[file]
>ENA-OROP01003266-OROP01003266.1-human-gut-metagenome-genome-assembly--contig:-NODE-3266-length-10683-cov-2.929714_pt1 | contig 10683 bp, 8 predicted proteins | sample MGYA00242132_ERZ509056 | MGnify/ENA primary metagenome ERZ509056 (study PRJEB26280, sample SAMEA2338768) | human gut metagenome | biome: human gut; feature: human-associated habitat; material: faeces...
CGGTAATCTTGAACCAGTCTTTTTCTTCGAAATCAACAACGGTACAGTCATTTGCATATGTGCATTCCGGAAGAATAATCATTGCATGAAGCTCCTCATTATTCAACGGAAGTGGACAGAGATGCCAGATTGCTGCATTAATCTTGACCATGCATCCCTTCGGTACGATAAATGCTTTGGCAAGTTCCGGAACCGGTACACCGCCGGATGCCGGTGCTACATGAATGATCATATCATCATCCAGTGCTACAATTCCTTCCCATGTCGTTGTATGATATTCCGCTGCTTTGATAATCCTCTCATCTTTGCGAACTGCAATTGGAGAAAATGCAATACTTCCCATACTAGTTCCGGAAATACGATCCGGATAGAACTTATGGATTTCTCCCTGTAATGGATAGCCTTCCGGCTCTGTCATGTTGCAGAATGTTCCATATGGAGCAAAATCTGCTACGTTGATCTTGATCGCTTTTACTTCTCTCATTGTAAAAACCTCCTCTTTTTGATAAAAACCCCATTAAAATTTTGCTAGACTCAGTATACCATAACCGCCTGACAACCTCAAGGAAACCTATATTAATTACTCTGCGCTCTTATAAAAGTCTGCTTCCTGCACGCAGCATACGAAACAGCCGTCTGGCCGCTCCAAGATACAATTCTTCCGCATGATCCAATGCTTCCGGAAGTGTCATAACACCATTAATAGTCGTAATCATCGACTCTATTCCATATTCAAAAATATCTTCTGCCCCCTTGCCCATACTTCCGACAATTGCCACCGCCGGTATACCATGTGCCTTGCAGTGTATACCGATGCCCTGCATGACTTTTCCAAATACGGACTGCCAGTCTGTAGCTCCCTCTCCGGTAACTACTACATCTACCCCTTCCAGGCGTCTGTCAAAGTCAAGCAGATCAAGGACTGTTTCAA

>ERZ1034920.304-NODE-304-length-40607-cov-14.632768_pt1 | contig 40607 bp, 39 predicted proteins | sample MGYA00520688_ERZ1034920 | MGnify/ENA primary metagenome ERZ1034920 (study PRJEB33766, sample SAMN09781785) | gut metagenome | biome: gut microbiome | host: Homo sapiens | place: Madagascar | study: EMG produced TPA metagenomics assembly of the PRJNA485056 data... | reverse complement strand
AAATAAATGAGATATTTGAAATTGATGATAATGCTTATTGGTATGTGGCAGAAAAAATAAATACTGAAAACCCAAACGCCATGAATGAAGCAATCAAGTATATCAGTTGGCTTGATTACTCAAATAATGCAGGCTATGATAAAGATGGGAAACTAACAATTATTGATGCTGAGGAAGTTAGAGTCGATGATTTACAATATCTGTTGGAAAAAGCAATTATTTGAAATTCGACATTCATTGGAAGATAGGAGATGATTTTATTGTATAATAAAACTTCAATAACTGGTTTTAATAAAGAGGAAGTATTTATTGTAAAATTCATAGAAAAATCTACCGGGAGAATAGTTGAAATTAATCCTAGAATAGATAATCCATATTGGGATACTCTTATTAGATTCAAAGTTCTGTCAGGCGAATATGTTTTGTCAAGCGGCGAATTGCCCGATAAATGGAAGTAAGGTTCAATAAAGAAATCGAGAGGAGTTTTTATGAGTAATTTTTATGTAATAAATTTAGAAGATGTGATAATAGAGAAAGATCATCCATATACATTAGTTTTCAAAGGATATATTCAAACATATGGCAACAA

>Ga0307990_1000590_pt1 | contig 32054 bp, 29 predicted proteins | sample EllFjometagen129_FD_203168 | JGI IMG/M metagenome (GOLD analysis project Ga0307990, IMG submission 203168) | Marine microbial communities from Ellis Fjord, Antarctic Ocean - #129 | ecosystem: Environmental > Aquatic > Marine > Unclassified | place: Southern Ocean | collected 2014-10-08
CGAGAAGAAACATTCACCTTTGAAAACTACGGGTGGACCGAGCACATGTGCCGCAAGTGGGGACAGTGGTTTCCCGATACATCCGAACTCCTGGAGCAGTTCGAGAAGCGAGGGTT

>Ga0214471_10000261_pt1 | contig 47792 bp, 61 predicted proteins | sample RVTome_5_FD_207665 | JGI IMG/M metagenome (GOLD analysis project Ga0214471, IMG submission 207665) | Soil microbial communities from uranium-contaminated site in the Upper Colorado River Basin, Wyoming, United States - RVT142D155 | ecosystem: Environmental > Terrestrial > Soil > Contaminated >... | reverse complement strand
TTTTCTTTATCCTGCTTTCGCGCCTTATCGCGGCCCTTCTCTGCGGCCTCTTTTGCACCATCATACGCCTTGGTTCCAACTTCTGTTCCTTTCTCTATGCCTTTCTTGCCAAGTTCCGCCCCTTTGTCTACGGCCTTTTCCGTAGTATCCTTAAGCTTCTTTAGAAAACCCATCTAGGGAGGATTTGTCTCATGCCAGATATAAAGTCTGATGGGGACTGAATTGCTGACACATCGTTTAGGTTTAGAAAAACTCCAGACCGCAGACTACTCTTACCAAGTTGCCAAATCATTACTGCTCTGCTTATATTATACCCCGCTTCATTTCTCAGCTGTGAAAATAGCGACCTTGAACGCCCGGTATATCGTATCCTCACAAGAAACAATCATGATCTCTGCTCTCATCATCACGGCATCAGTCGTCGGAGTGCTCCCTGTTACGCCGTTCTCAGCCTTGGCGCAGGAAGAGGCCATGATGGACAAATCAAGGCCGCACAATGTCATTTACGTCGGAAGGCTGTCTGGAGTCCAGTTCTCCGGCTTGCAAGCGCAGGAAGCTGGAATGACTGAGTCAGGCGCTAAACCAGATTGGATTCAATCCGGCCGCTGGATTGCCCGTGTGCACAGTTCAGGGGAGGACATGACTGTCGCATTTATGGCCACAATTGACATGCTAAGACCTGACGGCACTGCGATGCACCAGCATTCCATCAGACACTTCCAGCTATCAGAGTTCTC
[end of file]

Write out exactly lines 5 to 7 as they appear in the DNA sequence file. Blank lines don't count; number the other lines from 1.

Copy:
>Ga0307990_1000590_pt1 | contig 32054 bp, 29 predicted proteins | sample EllFjometagen129_FD_203168 | JGI IMG/M metagenome (GOLD analysis project Ga0307990, IMG submission 203168) | Marine microbial communities from Ellis Fjord, Antarctic Ocean - #129 | ecosystem: Environmental > Aquatic > Marine > Unclassified | place: Southern Ocean | collected 2014-10-08
CGAGAAGAAACATTCACCTTTGAAAACTACGGGTGGACCGAGCACATGTGCCGCAAGTGGGGACAGTGGTTTCCCGATACATCCGAACTCCTGGAGCAGTTCGAGAAGCGAGGGTT

>Ga0214471_10000261_pt1 | contig 47792 bp, 61 predicted proteins | sample RVTome_5_FD_207665 | JGI IMG/M metagenome (GOLD analysis project Ga0214471, IMG submission 207665) | Soil microbial communities from uranium-contaminated site in the Upper Colorado River Basin, Wyoming, United States - RVT142D155 | ecosystem: Environmental > Terrestrial > Soil > Contaminated >... | reverse complement strand